Hundreds of people gathered Sunday afternoon near City Hall downtown for one of the largest peace rallies in Spokane since the Women’s March in January.
Overlooking the raging waters of the Spokane River, people filled the concrete steps holding signs and flags denouncing white supremacy and the presidency of Donald Trump, which, they said, had encouraged its rise. Some wore pink “Pussyhats,” others wore buttons and American flags. The crowd grew steadily over the course of the hour-and-a-half rally.
“We’re all in shock of the violence that has taken place over the past year,” organizer Mercy Aguilar told the crowd. “Especially in the last 48 hours.”
The rally, co-organized by multiple local organizations, came in response to the events in Charlottesville, Virginia, on Saturday. One person was killed and at least 19 injured during a violence-filled rally, the largest to be held by white nationalists in decades. Street brawls broke out between anti-fascism activists and far-right participants. One woman who was killed after 20-year-old James Fields drove into a crowd of protestors.
Two police officers were killed when their helicopter, deployed to aid in the local peacekeeping effort, crashed nearby.
Other cities and states across the country held similar protests, including a planned march to President Donald Trump’s home in New York, rallies and counterprotests in Seattle and a candlelight vigil in Florida.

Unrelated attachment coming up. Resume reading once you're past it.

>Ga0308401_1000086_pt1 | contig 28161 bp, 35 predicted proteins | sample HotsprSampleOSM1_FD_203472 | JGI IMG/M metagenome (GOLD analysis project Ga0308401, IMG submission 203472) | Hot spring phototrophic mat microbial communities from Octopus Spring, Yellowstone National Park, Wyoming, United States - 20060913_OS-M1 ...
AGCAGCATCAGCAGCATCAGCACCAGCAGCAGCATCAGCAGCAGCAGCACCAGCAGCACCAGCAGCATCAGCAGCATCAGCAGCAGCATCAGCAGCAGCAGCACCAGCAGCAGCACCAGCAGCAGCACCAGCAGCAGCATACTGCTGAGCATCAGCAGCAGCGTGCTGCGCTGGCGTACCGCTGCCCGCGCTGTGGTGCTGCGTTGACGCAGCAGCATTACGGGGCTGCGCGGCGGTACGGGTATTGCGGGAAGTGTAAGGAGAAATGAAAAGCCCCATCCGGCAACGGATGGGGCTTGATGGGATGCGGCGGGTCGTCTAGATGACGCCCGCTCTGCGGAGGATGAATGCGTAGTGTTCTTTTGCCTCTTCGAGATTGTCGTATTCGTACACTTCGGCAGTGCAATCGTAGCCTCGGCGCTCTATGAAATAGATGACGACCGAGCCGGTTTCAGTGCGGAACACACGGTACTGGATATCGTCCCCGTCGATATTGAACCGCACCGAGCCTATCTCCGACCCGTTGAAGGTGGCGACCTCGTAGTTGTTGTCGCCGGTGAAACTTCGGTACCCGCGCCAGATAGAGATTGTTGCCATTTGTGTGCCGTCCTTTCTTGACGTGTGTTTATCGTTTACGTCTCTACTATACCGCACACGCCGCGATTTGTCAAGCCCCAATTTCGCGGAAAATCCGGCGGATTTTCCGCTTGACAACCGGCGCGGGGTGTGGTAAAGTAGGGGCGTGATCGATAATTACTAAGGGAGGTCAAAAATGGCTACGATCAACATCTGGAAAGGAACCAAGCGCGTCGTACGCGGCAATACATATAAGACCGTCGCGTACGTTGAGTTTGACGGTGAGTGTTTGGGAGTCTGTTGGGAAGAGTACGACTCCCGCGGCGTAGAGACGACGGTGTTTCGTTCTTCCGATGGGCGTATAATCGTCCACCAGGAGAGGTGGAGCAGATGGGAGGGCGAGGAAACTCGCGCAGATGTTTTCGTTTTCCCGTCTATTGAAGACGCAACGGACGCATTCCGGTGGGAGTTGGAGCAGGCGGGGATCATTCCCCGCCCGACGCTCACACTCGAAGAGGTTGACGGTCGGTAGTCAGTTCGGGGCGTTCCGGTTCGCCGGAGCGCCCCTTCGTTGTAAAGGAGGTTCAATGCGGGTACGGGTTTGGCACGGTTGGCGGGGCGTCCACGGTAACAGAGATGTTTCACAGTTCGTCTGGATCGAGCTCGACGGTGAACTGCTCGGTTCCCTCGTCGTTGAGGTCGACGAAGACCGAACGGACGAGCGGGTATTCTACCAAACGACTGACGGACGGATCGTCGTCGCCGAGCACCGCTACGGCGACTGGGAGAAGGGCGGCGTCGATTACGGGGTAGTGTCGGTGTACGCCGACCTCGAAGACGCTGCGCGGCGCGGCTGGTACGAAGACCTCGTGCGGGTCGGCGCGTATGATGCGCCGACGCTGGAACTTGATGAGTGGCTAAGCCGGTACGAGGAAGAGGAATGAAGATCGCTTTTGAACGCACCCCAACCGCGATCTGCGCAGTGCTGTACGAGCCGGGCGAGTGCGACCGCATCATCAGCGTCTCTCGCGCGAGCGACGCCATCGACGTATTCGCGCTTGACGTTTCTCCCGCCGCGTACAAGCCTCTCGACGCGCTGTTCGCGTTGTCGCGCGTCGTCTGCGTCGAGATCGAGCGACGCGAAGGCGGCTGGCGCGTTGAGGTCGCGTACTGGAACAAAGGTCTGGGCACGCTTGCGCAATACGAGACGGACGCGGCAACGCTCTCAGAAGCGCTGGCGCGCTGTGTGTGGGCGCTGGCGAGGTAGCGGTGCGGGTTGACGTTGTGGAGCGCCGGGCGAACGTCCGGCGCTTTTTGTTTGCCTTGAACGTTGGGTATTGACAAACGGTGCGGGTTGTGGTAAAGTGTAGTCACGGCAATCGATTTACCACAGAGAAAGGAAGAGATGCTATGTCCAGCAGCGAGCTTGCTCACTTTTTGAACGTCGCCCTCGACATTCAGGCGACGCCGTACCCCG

In Spokane, Aguilar said she and other local protest leaders felt the urge to offer a gathering place for people affected by the news out of Charlottesville – news that included Trump’s comments that “many sides” were to blame for the violence. She said it didn’t take long to organize, and news quickly spread.
“They needed somewhere to come to find some common ground,” she said. “To find their voices, and have their voices heard.”
After being led in prayer and hearing from the assistant minister of the Westminster Church of Christ, several people from the crowd stepped up to take the microphone and share their thoughts and feelings. Many took the opportunity to denounce fascism and acts of hate speech that have risen to prominence in the national public eye, including in Spokane, where racist fliers were posted downtown, and several other racist messages were targeted toward people of color.
Holding his dog on a leash, 11-year-old Tony Randle, who is African-American, was coaxed by his mother Sharon to grab the mic and speak.
“Okay people, my mom wanted me to come up here and say hatred is bad,” he said, a tad nervously. “And, like my momma says, my life matters.”
State Sen. Andy Billig of the 3rd Legislative District said before the rally that it was important for Spokane to come together to “show that we stand for peace.” He said that since Trump became president there has been an increase in hate crimes.
“Trump has emboldened these bigots to be public with their hatred,” he said. “But it’s also given the rest of us the opportunity to express our opposition to that bigotry.”
At 7 p.m., Cynthia Hamilton with Spokane Indivisible – a local chapter of a national group that aims to resist Trump’s agenda – led the crowd in a 90-second moment of silence to remember 32-year-old Heather Heyer, who was killed by the car Fields was driving, and the two state troopers, Jay Cullen and Berke M.M. Bates, who died when their helicopter crashed while on the way to the protest.
She then led the crowd in a song. Afterward, attendees slowly filed out of the space, while others stayed and listened to the growing line of people waiting to take the microphone.
“This little light of mine, I’m gonna let it shine,” they sang. “Let it shine, let it shine, let it shine.”